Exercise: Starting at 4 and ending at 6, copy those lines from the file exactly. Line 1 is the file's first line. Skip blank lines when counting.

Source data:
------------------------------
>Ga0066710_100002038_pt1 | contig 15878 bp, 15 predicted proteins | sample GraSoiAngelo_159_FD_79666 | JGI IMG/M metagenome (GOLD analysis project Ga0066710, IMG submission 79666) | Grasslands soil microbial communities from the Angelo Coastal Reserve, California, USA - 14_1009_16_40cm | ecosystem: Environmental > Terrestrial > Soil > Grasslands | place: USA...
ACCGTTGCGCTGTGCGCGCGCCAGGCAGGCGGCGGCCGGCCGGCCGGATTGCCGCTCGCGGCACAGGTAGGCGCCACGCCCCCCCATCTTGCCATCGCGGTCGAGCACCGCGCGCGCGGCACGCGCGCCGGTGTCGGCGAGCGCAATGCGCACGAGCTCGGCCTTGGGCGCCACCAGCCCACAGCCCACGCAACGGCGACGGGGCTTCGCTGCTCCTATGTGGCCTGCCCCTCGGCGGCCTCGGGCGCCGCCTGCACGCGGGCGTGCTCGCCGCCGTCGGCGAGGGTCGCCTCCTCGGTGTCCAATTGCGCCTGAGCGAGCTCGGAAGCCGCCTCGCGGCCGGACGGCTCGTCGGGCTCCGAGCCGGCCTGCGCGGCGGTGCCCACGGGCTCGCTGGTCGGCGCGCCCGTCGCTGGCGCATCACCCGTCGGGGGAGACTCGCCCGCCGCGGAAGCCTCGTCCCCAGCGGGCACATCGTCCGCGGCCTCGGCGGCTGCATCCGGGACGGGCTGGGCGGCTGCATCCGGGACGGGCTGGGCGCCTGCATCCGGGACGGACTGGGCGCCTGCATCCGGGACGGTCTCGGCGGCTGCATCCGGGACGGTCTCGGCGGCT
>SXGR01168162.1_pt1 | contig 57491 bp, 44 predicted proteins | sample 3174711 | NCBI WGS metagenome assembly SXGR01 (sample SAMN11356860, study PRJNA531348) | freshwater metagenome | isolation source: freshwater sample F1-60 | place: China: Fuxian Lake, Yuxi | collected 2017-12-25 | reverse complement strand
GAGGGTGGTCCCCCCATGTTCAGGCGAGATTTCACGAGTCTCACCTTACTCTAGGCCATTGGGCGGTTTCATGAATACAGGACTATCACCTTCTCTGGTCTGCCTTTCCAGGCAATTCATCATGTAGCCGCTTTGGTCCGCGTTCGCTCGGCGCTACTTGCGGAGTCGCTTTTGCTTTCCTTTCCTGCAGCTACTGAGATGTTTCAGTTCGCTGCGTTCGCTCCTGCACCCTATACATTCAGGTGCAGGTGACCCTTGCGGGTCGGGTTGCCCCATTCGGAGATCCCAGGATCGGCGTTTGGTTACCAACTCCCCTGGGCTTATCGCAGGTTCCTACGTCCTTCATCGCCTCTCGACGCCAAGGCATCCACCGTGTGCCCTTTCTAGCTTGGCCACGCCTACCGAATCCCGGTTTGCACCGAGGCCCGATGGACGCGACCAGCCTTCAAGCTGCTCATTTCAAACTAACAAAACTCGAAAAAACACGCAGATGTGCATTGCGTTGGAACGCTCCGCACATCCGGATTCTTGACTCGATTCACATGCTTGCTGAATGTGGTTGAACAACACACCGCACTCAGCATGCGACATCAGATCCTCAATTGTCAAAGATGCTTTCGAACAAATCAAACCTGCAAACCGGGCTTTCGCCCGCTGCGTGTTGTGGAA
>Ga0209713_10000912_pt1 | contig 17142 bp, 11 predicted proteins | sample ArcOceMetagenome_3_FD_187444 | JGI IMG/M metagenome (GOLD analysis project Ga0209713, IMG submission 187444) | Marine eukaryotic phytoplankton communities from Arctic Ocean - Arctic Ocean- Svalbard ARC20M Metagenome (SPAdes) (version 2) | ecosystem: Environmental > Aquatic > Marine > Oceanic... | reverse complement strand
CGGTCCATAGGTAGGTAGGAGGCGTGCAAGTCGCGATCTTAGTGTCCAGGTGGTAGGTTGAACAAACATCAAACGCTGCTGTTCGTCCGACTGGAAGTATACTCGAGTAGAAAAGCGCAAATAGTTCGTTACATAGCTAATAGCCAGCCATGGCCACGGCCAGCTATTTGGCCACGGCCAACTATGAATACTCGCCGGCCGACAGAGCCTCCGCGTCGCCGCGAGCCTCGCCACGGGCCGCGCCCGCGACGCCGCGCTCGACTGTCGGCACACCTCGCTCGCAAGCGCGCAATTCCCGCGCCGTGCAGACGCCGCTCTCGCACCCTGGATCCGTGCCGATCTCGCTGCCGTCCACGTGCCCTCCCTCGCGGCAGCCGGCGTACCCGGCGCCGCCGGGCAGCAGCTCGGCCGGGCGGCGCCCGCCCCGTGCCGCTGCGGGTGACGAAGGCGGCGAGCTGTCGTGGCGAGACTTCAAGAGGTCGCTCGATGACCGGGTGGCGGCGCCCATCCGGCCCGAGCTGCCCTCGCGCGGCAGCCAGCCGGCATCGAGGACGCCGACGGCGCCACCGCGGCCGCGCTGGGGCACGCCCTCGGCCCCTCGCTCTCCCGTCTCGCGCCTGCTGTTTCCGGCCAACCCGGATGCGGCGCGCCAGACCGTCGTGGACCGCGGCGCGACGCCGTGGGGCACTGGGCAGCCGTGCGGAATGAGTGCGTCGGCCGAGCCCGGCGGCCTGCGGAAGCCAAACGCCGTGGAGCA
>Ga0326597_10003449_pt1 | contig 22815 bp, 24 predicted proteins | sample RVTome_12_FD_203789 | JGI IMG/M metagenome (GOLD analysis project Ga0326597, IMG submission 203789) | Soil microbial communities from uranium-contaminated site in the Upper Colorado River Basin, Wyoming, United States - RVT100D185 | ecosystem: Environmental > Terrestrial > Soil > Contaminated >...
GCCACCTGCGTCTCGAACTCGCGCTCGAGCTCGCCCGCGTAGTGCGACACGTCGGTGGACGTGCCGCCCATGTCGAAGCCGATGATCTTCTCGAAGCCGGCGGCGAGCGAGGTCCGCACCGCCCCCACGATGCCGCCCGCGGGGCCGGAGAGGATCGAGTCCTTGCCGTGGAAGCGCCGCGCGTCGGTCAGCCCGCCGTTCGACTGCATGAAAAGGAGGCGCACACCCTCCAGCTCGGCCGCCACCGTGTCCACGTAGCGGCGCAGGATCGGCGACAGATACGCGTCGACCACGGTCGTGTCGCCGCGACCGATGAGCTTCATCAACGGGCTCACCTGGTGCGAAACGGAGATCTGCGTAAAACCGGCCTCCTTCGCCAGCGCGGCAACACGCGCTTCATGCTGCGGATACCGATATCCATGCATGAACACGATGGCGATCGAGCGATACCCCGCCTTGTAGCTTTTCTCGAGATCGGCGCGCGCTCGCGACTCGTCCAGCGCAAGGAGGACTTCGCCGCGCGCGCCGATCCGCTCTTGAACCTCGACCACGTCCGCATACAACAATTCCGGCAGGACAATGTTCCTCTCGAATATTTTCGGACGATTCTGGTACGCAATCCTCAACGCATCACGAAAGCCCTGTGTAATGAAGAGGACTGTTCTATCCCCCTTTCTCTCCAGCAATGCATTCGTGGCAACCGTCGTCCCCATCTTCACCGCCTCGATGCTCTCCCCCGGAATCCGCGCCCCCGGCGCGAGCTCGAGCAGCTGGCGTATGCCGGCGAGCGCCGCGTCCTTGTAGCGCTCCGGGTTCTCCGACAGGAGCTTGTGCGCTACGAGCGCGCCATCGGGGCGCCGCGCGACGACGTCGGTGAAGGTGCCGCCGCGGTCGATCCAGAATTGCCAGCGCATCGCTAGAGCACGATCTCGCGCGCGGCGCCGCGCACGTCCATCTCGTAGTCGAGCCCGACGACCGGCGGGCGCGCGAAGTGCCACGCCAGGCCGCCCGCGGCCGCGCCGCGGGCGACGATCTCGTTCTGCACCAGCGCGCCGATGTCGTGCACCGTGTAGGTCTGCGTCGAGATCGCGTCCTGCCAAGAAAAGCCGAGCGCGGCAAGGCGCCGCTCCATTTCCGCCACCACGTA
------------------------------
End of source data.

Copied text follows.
GAGGGTGGTCCCCCCATGTTCAGGCGAGATTTCACGAGTCTCACCTTACTCTAGGCCATTGGGCGGTTTCATGAATACAGGACTATCACCTTCTCTGGTCTGCCTTTCCAGGCAATTCATCATGTAGCCGCTTTGGTCCGCGTTCGCTCGGCGCTACTTGCGGAGTCGCTTTTGCTTTCCTTTCCTGCAGCTACTGAGATGTTTCAGTTCGCTGCGTTCGCTCCTGCACCCTATACATTCAGGTGCAGGTGACCCTTGCGGGTCGGGTTGCCCCATTCGGAGATCCCAGGATCGGCGTTTGGTTACCAACTCCCCTGGGCTTATCGCAGGTTCCTACGTCCTTCATCGCCTCTCGACGCCAAGGCATCCACCGTGTGCCCTTTCTAGCTTGGCCACGCCTACCGAATCCCGGTTTGCACCGAGGCCCGATGGACGCGACCAGCCTTCAAGCTGCTCATTTCAAACTAACAAAACTCGAAAAAACACGCAGATGTGCATTGCGTTGGAACGCTCCGCACATCCGGATTCTTGACTCGATTCACATGCTTGCTGAATGTGGTTGAACAACACACCGCACTCAGCATGCGACATCAGATCCTCAATTGTCAAAGATGCTTTCGAACAAATCAAACCTGCAAACCGGGCTTTCGCCCGCTGCGTGTTGTGGAA
>Ga0209713_10000912_pt1 | contig 17142 bp, 11 predicted proteins | sample ArcOceMetagenome_3_FD_187444 | JGI IMG/M metagenome (GOLD analysis project Ga0209713, IMG submission 187444) | Marine eukaryotic phytoplankton communities from Arctic Ocean - Arctic Ocean- Svalbard ARC20M Metagenome (SPAdes) (version 2) | ecosystem: Environmental > Aquatic > Marine > Oceanic... | reverse complement strand
CGGTCCATAGGTAGGTAGGAGGCGTGCAAGTCGCGATCTTAGTGTCCAGGTGGTAGGTTGAACAAACATCAAACGCTGCTGTTCGTCCGACTGGAAGTATACTCGAGTAGAAAAGCGCAAATAGTTCGTTACATAGCTAATAGCCAGCCATGGCCACGGCCAGCTATTTGGCCACGGCCAACTATGAATACTCGCCGGCCGACAGAGCCTCCGCGTCGCCGCGAGCCTCGCCACGGGCCGCGCCCGCGACGCCGCGCTCGACTGTCGGCACACCTCGCTCGCAAGCGCGCAATTCCCGCGCCGTGCAGACGCCGCTCTCGCACCCTGGATCCGTGCCGATCTCGCTGCCGTCCACGTGCCCTCCCTCGCGGCAGCCGGCGTACCCGGCGCCGCCGGGCAGCAGCTCGGCCGGGCGGCGCCCGCCCCGTGCCGCTGCGGGTGACGAAGGCGGCGAGCTGTCGTGGCGAGACTTCAAGAGGTCGCTCGATGACCGGGTGGCGGCGCCCATCCGGCCCGAGCTGCCCTCGCGCGGCAGCCAGCCGGCATCGAGGACGCCGACGGCGCCACCGCGGCCGCGCTGGGGCACGCCCTCGGCCCCTCGCTCTCCCGTCTCGCGCCTGCTGTTTCCGGCCAACCCGGATGCGGCGCGCCAGACCGTCGTGGACCGCGGCGCGACGCCGTGGGGCACTGGGCAGCCGTGCGGAATGAGTGCGTCGGCCGAGCCCGGCGGCCTGCGGAAGCCAAACGCCGTGGAGCA